Maslow’s Hierarchy of Needs is a five-stage model depicting human needs. It emphasises ‘Physiological Needs’ (Stage 1) as the base of our motivation and a prerequisite to achieve fulfilment of ‘Psychological Needs’ (Stage 5). Satisfaction of our physiological needs play a direct impact on our everyday e.g., sustenance, shelter, and warmth. This theory applies to every aspect of a person’s life experience. With that said, we clock in an average of 45 hours per week at work making the office a space we spend a sizeable portion of our lives at. Let’s dive in to understand where our physiological needs at work lie and how it plays a role in our experience of work pleasure and productivity.
As living creatures, we are naturally powered by light i.e., the sun as our source of energy. Similarly, workplace lighting effects one’s energy levels and productivity which can affect our day-to-day output. Improper lighting can influence stress levels, cause headaches and feelings of fatigue, and strain the eyes. Choosing the correct lighting depends on the type of work your company does to create a suitable environment for optimum comfort and focus. Malaysia’s Guidelines on Occupational Safety & Health in the Office (1996) encourages natural lighting be accessible to employees wherever possible and that artificial lighting must be comfortable to the eyes. Cool blue or cool white lighting supports alertness and concentration. Warm yellow or warm orange suits times of relaxation and unwinding. To have areas where both types of lighting are accessible would allow your team a balance throughout their day in between working hours.
Have you noticed how temperatures can also affect our mood & performance? For some of us, the cold can be just as infuriating as the heat. Experiencing shivers and perspiration can get in the way of staying focused on the task at hand when our bodies are busy reminding us of the temperature, which takes up valuable energy. According to Malaysia’s Guidelines on Occupational Safety & Health in the Office (1996), the recommended workplace temperature should be maintained between 20–26 degrees Celsius to support optimum comfort and performance. Even so, teams must take into consideration the placement or location of their respective desks or areas. Naturally, those seated closer to windows will feel warmer compared to those seated directly under air-conditioning vents. In these cases, it would be valuable for leaders to organise their respective teams based on their comfort or preference. Although this may take additional effort, it isn’t impossible. Your team will thank you for it!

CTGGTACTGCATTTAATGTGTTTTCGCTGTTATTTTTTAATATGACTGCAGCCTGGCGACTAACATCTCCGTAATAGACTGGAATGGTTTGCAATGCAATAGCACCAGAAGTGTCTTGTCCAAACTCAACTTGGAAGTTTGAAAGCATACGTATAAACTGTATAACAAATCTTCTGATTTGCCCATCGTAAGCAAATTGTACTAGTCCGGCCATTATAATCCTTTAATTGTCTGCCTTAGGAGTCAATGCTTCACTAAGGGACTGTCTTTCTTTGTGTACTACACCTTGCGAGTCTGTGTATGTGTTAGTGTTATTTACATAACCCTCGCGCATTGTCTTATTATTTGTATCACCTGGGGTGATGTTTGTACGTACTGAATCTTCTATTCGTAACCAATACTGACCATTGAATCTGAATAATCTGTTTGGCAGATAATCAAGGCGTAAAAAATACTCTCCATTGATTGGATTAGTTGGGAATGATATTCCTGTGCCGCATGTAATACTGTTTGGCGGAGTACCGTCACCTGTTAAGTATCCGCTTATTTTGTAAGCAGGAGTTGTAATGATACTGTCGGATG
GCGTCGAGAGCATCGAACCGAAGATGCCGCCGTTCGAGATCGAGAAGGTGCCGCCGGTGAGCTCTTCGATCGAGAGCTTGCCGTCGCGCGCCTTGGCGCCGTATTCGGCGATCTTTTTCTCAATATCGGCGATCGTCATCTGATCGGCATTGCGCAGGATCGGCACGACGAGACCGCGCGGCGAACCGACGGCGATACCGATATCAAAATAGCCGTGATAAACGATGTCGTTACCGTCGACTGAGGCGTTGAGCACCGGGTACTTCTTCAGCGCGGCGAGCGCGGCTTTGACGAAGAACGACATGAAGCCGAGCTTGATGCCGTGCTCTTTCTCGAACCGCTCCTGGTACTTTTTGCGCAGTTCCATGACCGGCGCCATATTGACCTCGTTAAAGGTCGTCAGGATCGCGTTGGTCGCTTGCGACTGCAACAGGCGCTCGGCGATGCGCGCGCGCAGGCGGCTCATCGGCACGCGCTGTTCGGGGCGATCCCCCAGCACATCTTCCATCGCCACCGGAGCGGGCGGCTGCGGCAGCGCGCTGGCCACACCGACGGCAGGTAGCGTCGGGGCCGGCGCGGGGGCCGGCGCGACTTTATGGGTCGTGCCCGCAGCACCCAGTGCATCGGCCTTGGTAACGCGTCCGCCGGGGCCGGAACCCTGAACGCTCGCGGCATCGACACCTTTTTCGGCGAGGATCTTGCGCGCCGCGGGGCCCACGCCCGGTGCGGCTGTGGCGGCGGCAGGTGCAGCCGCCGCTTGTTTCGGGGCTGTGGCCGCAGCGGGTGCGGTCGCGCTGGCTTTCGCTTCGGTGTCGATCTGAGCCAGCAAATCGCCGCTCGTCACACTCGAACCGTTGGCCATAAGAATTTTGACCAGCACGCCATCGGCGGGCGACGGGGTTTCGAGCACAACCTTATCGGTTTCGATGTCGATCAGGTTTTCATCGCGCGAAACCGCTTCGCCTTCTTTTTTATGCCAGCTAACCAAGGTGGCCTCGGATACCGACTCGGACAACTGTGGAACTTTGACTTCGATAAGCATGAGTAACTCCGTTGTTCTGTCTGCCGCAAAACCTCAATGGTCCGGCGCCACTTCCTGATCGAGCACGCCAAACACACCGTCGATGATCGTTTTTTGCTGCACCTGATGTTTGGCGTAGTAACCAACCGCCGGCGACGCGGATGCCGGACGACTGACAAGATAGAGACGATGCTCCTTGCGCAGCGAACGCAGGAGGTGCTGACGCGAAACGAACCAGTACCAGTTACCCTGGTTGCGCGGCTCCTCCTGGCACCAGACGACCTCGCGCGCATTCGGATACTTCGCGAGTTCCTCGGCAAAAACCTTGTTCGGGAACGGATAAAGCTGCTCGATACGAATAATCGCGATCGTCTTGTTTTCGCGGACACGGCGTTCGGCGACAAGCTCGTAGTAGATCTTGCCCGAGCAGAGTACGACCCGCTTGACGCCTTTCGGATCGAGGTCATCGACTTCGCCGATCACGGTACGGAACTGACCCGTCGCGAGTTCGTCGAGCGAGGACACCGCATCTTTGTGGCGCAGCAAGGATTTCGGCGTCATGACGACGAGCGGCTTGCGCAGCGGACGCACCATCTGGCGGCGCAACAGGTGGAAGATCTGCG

Everyone who spends their day working at a desk would agree office chairs and tables are vital equipment in supporting comfort and productivity at work. Ergonomic furniture supports posture, circulation, and energy consumption for the duration that we stay seated (or standing) at our desks and tables. This plays a direct role in the quality of our daily output. Without ergonomically designed furniture, we (or employers) put long-term health at risk. Some rising trends in ergonomic furniture include footrests and adjustable desks that allow us to find and maintain comfort during working hours, reducing physical distractions such as the frequency of getting up to stretch and move about or even the need to complain about our aches and pains! Even so, we mustn’t encourage our colleagues to fall into a sedentary lifestyle! This leads us to our next point.
An average Malaysian employee spends about 9 hours a day at work. That’s over 2,300 hours each year. A recent study by UCSI Poll Research Centre found that six out of 10 respondents were displeased with their work environment, culture, and habits. Any efforts to improve this cannot dismiss that comfort and performance go hand-in-hand in workplace pleasure and productivity.
Allowing people to attend to their individual needs and achieve their personal level of comfort influences their mood and performance throughout the day.
Some companies go as far as to offer daily free meals, subsidised healthcare, including monetary means such as allowances, bonuses, and salary increments to retain their employees. Such offers are without a doubt great incentives but workplace comfort should not be overlooked.
Circling back to Maslow’s Hierarchy of Needs, it’s safe to say that being able to find comfort at work is GREAT for both employers and employees – and all roles in between – because our psychological needs (productivity & fulfilment) highly depend on our physiological needs (safety & comfort). Establishing the correct lighting and temperature, choosing ergonomic office furniture, managing surrounding noise, and having complete autonomy to all points listed adds to overall job satisfaction. Stress is a given in any line of work but being able to have a safe space for one to retreat to makes all the difference in our experience of and at work.
If you’re looking to make these upgrades in your workspace, reach out to us at firstname.lastname@example.org for integrated workplace solutions your team will surely appreciate! We would be delighted to help you get started.
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